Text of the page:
Melanoma incidence is rising in most fair-skinned populations,[1-4] and although this cancer is very difficult to treat when advanced, fortunately, the majority of cases diagnosed today are at an early stage.[2, 4] Staging criteria for melanoma have been developed and refined over time to guide clinical management,[5] but as the distribution shifts towards thinner and thinner tumours, it is necessary to derive accurate long-term survival figures for early-stage lesions to guide management and counsel patients.

This issue of the journal carries a report from the Swedish Melanoma Register[6] describing survival in patients diagnosed with thin melanomas (< 1 mm). This adds to a limited literature of population-based estimates of survival for thin melanomas, joining reports from high-incidence populations in Queensland[7] and New South Wales,[8] and the U.S. Surveillance, Epidemiology and End Results (SEER) register.[9] The fact that these new Swedish data reflect the mortality experience of more than 13 000 patients with thin melanomas across an entire population is relevant to the interpretation of the study findings, as the staging criteria being assessed were developed largely from referral centres. Such centres typically experience higher rates of mortality than the general population (attributable to referral of higher-risk patients); it is essential that population-based risks be reported to ensure that decisions are made with the most valid information possible. Strengths of this report are the large sample size, high quality of data capture relating to histological characteristics coupled with excellent follow-up of patients through the Swedish health system, all but eliminating the likelihood that subtle biases might have distorted the mortality estimates.

Overall, the findings are reassuring, and confirm the very low overall mortality for patients diagnosed with thin melanomas (3·4% and 4·4% at 10 and 15 years, respectively). As for previous reports, the authors observed that the risks of death were not uniform for all patients with thin melanomas, and they identified a number of independent predictors of poor survival. Both melanoma thickness and Clark level adversely affected prognosis (even when these factors were adjusted one for the other in multivariate models), underscoring the vital significance of depth of invasion for melanoma outcomes. In addition, the authors observed significantly poorer survival associated with anatomical site (melanomas arising on the head/neck faring worse than trunk or limbs), and with ulceration. Data relating to mitotic rate were not available except for the most recently diagnosed melanoma cases, and so the authors were unable to contribute population-based data to this issue.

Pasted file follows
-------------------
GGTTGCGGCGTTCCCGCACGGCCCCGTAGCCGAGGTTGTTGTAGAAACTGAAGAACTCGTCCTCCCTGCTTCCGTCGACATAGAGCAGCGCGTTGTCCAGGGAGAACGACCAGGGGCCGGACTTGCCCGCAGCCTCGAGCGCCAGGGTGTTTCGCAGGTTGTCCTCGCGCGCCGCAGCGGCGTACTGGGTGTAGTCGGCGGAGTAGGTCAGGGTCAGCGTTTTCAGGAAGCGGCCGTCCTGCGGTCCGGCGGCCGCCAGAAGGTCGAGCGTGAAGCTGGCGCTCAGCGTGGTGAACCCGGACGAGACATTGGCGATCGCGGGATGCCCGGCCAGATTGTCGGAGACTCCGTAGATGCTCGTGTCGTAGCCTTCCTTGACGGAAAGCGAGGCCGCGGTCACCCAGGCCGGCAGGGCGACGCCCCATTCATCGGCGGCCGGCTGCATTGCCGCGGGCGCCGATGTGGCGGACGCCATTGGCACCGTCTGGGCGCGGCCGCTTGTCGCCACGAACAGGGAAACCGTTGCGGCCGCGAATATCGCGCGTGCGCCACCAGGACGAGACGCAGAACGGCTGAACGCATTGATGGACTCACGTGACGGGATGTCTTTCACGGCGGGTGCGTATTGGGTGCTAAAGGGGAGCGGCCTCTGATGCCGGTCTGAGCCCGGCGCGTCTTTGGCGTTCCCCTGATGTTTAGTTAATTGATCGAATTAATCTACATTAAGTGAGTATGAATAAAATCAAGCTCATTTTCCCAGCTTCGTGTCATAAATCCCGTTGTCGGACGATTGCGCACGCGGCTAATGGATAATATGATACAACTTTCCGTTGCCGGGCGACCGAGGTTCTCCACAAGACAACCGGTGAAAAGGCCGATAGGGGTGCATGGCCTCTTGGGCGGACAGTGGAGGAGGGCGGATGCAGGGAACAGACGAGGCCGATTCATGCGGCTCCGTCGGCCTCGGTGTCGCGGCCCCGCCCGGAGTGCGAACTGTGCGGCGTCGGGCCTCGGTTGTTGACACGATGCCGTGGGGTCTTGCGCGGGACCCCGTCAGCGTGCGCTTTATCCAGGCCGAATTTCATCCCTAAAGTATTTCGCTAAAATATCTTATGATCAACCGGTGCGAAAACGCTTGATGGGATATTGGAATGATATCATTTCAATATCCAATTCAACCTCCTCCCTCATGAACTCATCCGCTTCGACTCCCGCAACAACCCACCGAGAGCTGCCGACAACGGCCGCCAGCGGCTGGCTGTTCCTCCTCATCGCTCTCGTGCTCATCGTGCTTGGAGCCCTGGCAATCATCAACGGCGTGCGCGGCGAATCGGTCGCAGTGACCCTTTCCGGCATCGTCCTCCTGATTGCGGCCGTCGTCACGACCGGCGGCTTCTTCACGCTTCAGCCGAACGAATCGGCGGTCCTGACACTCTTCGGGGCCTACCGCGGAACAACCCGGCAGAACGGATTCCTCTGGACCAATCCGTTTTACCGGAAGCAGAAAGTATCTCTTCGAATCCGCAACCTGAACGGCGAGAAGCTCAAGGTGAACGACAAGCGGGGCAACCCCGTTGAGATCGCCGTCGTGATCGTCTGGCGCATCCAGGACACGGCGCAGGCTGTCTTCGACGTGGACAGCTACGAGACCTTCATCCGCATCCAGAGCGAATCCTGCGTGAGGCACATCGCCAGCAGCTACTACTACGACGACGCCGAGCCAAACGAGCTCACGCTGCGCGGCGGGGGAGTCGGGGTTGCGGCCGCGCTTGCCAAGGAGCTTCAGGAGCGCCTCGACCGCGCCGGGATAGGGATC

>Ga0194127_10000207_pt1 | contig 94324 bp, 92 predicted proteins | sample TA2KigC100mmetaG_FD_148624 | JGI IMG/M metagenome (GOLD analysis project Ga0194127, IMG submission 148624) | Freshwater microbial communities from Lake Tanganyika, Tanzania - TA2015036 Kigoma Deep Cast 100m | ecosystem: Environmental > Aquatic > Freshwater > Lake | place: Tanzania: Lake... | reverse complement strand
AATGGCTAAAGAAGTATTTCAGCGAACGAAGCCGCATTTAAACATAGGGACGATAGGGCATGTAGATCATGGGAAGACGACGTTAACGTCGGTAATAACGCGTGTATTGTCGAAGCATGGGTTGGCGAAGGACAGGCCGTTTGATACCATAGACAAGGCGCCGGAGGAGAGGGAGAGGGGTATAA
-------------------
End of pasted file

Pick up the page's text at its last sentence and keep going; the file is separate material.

In a novel analysis, the authors cross-classified each patient into one of 18 mutually exclusive categories according to their tumour thickness, Clark level and ulceration. In so doing, they identified three distinct subgroups based on their risks of dying from thin melanoma. Almost 70% had ‘low risk’ thin melanomas (< 0·75 mm, level II or III, nonulcerated) with 10-year mortality of only 1·5%. The patients at ‘intermediate risk’ had either thin (0·75 mm) but ulcerated melanomas, or thicker (0·76–1·00 mm) but nonulcerated melanomas, and experienced 10-year mortality of 6·1%. A much smaller group (approximately 3%) of patients had thicker and ulcerated melanomas, which conferred a 10-year mortality of 15·6%.

These data confirm again the notion that thickness matters for melanomas, and underscore the imperative to diagnose and treat these cancers as early as possible. For patients and their doctors, they also provide the reassurance that the overwhelming majority of thin melanomas will never lead to harm. For the small proportion of thin melanomas with ulceration, these data give cause for more aggressive follow-up.


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